When I am not performing, I hang around with other comedians, listen to their dreams and their detailed analysis of the comedy industry and admire their dedication. Sometimes I do guest spots to lure people to my show, play badminton. Edinburgh has a badminton academy and I have played with top quality players.

Will you be making your audience members a cup of tea again?

Definitely. This year, instead of boiled eggs, I will offer freshly boiled (in a kettle) chick peas with chopped coriander, chopped red onion, sprinkled with rock salt and some fresh lemon juice, which is way better than houmous and a great source of veg protein. This is the food school children in Indian towns eats after their school as they walk home. Here children eat sugary and high fat snacks because no-one is selling boiled chick peas (or boiled eggs) for hygiene reasons. Just another government excuse for stopping people to earn some casual money.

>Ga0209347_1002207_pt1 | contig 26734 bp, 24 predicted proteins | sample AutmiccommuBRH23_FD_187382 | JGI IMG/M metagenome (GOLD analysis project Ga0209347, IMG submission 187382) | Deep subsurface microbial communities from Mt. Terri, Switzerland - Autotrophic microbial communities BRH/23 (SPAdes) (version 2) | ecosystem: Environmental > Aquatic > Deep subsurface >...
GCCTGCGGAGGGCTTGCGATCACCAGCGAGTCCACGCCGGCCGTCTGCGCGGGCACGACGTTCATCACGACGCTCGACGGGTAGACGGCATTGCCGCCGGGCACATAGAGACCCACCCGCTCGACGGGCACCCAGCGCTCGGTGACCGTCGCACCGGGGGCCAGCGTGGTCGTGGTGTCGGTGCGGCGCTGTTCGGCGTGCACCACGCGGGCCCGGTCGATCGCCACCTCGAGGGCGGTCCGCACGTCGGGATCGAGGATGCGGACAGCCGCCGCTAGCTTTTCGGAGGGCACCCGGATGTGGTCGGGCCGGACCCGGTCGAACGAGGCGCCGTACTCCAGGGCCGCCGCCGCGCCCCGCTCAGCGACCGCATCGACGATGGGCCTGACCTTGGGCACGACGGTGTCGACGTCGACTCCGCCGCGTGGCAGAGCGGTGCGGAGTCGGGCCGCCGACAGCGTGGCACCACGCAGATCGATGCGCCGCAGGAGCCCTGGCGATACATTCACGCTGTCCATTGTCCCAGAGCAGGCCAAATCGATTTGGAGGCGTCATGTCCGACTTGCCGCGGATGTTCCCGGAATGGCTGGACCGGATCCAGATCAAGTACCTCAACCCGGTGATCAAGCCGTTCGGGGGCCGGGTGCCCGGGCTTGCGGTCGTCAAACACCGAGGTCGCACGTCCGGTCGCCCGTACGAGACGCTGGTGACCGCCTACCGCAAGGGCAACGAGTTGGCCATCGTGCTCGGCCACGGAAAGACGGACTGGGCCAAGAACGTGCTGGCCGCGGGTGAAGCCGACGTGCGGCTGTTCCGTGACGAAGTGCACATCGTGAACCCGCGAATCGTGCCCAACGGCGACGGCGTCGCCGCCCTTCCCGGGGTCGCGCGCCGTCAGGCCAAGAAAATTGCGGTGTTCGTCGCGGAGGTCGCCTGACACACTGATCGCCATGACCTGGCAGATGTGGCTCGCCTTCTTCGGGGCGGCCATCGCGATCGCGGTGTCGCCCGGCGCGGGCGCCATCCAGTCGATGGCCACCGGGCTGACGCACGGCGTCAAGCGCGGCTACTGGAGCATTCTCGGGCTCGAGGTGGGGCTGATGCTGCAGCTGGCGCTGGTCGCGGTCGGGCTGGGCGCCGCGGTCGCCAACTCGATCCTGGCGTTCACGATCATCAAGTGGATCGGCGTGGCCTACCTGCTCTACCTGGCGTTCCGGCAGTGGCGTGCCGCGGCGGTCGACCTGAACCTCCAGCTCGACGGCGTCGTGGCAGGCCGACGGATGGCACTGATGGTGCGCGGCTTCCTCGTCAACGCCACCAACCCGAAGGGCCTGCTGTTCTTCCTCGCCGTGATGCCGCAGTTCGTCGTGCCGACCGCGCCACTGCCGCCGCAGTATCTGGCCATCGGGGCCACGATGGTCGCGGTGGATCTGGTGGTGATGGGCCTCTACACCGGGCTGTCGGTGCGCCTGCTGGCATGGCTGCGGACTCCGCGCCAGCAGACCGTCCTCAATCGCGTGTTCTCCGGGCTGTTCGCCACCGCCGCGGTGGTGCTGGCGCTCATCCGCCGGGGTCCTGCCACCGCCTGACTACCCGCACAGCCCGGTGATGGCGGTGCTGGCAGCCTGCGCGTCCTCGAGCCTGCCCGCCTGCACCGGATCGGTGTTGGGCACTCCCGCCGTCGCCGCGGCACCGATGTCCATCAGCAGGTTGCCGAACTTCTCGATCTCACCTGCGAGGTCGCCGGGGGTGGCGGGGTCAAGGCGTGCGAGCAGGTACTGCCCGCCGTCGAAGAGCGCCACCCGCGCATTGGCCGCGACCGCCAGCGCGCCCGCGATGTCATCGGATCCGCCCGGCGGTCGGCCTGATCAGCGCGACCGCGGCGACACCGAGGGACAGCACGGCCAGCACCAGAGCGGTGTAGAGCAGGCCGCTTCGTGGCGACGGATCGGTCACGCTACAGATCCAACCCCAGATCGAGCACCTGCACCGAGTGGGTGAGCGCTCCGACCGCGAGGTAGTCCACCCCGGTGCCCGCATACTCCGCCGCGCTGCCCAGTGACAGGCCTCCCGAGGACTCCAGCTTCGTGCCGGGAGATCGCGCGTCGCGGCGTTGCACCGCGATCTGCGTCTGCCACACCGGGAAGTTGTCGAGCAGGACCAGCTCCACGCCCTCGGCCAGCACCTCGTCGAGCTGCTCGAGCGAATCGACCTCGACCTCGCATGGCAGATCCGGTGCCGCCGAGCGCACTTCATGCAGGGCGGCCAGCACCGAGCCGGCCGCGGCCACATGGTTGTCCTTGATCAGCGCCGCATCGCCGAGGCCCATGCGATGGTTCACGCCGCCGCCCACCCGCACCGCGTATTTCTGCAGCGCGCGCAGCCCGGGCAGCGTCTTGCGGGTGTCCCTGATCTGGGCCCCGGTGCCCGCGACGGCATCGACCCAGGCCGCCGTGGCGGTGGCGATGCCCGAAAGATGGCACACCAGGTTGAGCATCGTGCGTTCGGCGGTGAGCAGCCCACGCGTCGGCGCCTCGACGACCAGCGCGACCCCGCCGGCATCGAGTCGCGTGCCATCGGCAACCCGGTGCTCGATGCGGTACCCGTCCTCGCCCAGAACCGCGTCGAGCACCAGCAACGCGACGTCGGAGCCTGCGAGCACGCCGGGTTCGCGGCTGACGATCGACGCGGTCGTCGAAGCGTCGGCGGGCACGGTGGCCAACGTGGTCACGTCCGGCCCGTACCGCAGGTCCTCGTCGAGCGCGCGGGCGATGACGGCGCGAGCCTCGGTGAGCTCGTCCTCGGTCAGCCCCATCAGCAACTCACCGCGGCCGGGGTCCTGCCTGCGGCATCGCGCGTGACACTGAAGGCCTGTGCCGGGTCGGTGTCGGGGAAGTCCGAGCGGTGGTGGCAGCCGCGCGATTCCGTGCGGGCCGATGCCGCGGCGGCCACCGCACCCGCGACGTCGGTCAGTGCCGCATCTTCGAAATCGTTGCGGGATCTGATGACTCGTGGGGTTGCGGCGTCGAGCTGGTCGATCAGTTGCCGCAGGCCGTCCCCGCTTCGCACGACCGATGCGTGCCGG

What’s your hope for this Fringe?

I have lots of respect and admiration for those who seek to earn their living through comedy, but I am just having fun. Thank you PBH Free Fringe for providing me the opportunity to enjoy my summer!

Mark Silcox: I Can Cure is @ Ciao Roma, Edinburgh from Fri 4 Aug

/ @peaky76


Robert is the Managing Editor of The Wee Review and has been writing for the site since early 2014. Previously, he was manager of the Yorkshire arts website, digyorkshire. He pays bills by working for a palliative care charity and lives in Edinburgh.